3 Problems With Background Checks
Something that's not discussed nearly enough in non-hysterical terms is the imperfection of background checks. Yes, there is commentary all over the Internet, but most of it is laced with expletives and incoherent ranting - which means most reasonable people won't pay any attention.
There is, however, validity to some of the arguments, and here are three legitimate problems to be aware of with background checks - whether you're doing the search or are subject to the invasion of privacy.
1) Common names present reliability issues. Mark Jones, John Smith, Steve Johnson, Mary Williams, the list can go on and on. You would think that there are other means to verify that you have the right "John Smith," and there are. However, publicly accessible records have personally identifiable information removed from them, and unless you have a social security number and consent from the individual, you'll generally have a hard time exactly verifying the Jane Doe.
Even professional detectives and investigators have trouble with common names - especially when the middle initial is identical. More states are allowing individuals to conduct criminal records searches without written consent, so check official channels before tossing your money at some instant online service.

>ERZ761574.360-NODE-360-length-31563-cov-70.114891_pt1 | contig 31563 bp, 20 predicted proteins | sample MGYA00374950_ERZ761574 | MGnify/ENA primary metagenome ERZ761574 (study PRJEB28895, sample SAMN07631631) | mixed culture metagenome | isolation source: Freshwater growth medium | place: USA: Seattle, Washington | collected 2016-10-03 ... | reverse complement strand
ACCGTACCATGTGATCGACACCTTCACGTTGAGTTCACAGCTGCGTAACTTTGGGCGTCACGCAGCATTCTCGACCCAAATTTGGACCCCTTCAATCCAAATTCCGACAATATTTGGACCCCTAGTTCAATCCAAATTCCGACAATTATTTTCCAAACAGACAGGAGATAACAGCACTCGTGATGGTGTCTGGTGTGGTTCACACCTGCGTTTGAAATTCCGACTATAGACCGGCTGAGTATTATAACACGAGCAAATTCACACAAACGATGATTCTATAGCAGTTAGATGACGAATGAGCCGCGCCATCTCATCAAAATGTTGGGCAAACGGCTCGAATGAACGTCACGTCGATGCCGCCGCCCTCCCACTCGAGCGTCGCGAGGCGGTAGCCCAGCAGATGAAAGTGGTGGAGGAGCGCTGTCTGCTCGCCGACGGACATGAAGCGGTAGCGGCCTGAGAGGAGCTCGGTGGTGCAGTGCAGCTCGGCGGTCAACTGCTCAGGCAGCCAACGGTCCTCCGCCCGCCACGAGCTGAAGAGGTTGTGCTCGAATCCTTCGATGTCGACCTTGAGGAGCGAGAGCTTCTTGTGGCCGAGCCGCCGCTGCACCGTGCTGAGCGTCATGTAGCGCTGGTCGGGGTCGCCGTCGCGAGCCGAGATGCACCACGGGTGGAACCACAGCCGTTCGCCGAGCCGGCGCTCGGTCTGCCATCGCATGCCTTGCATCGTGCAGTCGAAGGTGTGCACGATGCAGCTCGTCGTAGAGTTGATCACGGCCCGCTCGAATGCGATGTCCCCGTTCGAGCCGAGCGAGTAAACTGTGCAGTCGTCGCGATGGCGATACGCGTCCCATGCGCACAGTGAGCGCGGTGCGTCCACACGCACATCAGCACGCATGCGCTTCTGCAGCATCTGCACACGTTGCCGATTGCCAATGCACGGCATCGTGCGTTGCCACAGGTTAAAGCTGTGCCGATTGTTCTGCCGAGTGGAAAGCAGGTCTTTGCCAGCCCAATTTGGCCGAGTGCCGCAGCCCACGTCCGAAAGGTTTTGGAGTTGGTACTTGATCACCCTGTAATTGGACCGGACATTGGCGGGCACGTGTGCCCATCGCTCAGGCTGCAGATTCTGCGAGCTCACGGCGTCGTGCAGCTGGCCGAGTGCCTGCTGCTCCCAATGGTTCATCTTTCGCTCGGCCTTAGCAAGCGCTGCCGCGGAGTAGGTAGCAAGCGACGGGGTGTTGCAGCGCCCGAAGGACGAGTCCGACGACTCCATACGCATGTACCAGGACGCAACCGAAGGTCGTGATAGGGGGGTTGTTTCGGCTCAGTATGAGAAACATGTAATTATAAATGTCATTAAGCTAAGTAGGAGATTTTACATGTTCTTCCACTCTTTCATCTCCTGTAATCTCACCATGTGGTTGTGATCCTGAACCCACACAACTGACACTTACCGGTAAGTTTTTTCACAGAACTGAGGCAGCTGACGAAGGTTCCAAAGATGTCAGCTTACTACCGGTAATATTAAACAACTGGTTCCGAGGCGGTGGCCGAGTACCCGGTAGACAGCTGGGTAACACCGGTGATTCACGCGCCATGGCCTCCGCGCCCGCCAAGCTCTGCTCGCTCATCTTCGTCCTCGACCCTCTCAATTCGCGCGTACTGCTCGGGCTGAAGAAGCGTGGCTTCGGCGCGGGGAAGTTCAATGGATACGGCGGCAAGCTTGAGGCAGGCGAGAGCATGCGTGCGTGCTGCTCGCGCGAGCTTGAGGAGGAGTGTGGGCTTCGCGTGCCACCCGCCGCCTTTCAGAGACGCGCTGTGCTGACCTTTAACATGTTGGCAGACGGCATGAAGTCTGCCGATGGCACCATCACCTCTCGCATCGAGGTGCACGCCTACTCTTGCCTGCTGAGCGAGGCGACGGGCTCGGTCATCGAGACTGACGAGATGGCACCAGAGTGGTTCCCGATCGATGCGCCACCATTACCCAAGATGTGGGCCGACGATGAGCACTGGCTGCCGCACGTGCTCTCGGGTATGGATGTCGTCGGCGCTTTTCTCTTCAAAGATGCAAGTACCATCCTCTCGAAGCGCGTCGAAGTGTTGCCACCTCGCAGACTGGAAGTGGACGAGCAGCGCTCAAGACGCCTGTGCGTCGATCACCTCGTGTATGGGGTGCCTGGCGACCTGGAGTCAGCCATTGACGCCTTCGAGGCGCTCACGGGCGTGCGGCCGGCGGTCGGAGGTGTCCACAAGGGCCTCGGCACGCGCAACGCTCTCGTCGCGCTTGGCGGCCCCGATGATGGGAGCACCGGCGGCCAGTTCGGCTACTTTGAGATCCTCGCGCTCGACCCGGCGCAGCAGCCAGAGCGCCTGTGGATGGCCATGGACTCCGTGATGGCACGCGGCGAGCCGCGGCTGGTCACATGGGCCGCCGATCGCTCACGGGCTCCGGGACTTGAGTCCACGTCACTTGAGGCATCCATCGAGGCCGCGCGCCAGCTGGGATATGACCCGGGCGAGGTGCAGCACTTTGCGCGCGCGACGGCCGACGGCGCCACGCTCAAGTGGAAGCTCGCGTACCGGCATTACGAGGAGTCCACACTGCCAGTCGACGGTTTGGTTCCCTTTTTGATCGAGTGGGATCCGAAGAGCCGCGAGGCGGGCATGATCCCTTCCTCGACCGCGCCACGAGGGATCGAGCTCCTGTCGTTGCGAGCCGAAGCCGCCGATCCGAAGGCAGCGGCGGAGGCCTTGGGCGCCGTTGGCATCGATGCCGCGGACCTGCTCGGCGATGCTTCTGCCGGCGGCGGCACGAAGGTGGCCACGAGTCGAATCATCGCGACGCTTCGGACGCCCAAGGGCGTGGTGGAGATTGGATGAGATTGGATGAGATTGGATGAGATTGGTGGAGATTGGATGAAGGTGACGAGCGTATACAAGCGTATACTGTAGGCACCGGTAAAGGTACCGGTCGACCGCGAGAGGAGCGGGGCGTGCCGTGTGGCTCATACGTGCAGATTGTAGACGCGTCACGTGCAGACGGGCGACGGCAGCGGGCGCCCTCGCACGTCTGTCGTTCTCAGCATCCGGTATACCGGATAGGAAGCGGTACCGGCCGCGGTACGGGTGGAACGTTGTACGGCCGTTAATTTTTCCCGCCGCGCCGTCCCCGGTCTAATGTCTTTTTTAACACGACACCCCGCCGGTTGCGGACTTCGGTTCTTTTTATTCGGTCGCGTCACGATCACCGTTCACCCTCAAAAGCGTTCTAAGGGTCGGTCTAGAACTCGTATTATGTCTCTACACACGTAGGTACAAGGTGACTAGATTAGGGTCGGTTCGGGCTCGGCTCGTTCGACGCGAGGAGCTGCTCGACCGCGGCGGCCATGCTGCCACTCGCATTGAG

2) Databases aren't perfect. This is a major issue to be aware of because many background check services -- you can see a list here -- completely rely on databases without confirmation of records (serious or minor), such as source documents.
Databases compile information from literally millions of public records, so the likelihood of error can be quite high. The only way to get an accurate background check is to combine database checks and onsite checks at local resources like a repository.
Unfortunately, this is usually out of reach for most consumers, and even many employers just don't want to dedicate the necessary resources to ensure they are getting highly accurate screening reports.
3) Some things won't show up. It's true. Some things just aren't traceable by background checks.
If you smoked marijuana at a party in high school or college, that won't show up on, unless, of course, there was a problem with the party and the police were called, at which point it will most likely appear on your record.
States have different reporting standards, and as such, a national database might have only inmate records from North Carolina, but everything all the way down to traffic infractions for South Dakota.
In the end, background checks are based on the available facts from public records. It's up to the employer or other person who's doing the research to use the information fairly and with proper discretion.
Authored by Dave Jordan.